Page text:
• Emily

      Aw, that sounds like so much fun!

  • Meredith

    This is perfect. I still haven’t written our ceremony. I haven’t got the energy, time or brain power as the wedding is approaching way too fast. Thank you for the great base to work upon.

  • Sloane

    I like this a lot. Simple, gender-neutral. Loving, but not cliche.

    Please try not to laugh me off of the website, but, let’s say I’m having a private, civil ceremony done at a courthouse by the judge, should I also write the ceremony? Something like this? Also, is there any deviance guideline if my fiance is not going to wear a wedding ring?

    • Anon

      Check with the jurisdiction. When we did our City Hall wedding we did not have a choice of wording. When we got our licence we had to check a box to say if we were exchanging rings (we weren’t). It particularly annoyed me that the wording was not gender neutral – “one man and one woman” – and – “you may kiss the bride”. I chose a civil ceremony partly because I appreciate marriage equality and it annoyed me that the language didn’t reflect that. My husband and I joked that maybe they were using up the old forms. That being said, I didn’t ask them to change it since we are one man and one woman.

      • Sloane

        Thanks, Anon. I’m in the same boat — this kind of simplicity and neutrality is why we are going with a civil ceremony, so I will make sure to check. Being referred to as “your (meaning his) bride” makes me cringe. I will find out about exchanging rings as well. I am such a newb. Even at 24 I’ve never been to a wedding so not much comparable experience.

        • Anon

          I didn’t make a big deal about it because we are having a more elaborate ceremony that I wrote myself. Plus my husband has a girl’s name which causes enough confusion as it is without me insisting on gender neutrality. But certainly if it’s the only ceremony you’re having you should be comfortable with what is said. Sometimes you can download the text from the city website. Good luck!

  • ANDREA

    “May your love be so abundant that you have plenty to share with the rest of us as well” is a GENIUS line and I would like it to be in all weddings please.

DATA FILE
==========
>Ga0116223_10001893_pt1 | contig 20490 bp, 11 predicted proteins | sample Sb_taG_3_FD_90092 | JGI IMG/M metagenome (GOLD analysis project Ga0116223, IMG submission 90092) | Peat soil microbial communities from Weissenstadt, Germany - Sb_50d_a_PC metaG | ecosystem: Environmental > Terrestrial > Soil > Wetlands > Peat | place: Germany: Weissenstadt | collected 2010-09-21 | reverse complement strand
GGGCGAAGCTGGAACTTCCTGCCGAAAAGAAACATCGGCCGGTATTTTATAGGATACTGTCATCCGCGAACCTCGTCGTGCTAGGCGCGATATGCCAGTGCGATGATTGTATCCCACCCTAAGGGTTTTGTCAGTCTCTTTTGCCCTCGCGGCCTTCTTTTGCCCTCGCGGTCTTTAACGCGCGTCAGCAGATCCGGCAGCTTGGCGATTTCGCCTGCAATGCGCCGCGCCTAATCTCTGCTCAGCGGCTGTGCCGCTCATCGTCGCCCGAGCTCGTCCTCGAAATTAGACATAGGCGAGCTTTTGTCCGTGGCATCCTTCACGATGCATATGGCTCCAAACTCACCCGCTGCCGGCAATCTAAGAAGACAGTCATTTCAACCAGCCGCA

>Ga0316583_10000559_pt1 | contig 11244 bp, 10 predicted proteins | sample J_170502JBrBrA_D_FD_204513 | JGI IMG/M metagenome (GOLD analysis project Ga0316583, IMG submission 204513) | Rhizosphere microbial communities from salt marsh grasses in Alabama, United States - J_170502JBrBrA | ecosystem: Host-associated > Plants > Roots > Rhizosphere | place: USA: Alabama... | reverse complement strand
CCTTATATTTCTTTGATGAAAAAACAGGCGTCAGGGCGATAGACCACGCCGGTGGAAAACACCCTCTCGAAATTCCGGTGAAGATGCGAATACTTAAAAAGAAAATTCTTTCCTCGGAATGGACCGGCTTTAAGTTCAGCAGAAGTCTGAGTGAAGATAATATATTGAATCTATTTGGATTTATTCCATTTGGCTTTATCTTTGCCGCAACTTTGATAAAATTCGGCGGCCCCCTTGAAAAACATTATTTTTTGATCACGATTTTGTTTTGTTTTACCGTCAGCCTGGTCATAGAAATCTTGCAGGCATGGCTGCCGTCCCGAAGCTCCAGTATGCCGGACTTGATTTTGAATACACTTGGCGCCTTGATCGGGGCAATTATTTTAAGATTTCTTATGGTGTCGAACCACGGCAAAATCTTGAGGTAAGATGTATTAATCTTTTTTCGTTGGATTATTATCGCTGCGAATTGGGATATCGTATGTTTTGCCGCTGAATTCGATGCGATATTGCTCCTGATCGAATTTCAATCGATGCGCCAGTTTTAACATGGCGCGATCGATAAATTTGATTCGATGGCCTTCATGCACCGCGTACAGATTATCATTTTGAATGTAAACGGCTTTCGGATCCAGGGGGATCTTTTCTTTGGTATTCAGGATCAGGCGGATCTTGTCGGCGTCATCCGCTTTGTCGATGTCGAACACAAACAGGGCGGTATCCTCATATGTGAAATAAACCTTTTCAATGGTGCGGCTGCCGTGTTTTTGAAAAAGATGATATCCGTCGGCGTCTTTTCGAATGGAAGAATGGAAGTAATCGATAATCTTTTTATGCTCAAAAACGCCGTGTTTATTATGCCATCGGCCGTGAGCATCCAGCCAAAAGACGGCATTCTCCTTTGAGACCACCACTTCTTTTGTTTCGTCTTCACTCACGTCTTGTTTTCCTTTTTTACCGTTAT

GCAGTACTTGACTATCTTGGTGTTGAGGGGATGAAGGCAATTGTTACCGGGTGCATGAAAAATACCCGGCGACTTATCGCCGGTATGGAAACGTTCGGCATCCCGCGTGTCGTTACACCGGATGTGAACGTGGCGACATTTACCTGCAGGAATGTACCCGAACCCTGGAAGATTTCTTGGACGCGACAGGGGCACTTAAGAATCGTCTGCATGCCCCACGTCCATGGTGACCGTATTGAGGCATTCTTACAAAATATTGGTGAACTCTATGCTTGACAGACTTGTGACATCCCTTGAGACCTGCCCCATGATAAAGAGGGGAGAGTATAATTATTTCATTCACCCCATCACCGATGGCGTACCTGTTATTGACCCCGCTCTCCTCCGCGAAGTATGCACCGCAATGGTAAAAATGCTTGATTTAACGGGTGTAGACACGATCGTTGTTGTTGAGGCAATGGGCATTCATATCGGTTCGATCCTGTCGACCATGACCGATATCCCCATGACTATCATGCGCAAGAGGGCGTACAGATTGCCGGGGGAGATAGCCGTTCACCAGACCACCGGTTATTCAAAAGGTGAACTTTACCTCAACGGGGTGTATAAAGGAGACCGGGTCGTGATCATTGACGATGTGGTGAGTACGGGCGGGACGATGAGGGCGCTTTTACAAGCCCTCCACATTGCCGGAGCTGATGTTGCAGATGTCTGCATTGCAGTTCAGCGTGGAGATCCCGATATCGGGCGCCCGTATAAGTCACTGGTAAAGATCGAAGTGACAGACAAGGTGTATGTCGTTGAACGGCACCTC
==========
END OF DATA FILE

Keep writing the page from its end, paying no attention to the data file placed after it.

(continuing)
• Del678

    I think there are some great messages in here: a journey, partnership, listening, sharing etc.

    Two ceremony questions: Am I the only bride who doesn’t like every other sentence to be love this and love that? I think it was talked about in a resigning wife post comments section that sometimes (or often) love isn’t enough. I’d LOVE to see some ceremony addresses/readings that talk about all the other stuff that makes a wonderful marriage – besides “love”.

    Second question (maybe kind of a ceremony vent that couldn’t wait until Friday): am I the only bride who doesn’t think it’s necessary to have a practice run through at the venue for the ceremony. My MOH is being stressing about how she doesn’t know what the room looks like or where she’s supposed to stand. Whereas I’m like, ‘you will do what pretty much every BM in a western weddings for the last 100 year has done… walk down the aisle to the music and stand to the side out of the way’. NO ONE is going to say “OMG did you see that BM 1 was standing half a foot too close to the bride and had to shuffle back? Disaster!”.
    *also of note, yes we are running through the ceremony with the celebrant and yes we are all practising timing to the music, just not at the actual venue.

    • Elissa

      I’m with you on the love thing. I’m a bit allergic to “soppiness”, and my soppiness trigger is set /really/ low. Finding a middle ground in our ceremony that’s both “lovey” enough for my partner and not too lovey for me is going to be tricky. It was important to him that one reading at least was about love, and I was like “well, I suppooose, if you insist”. We’re about to dig into ceremony writing, so we’ll see how it goes getting that balance right…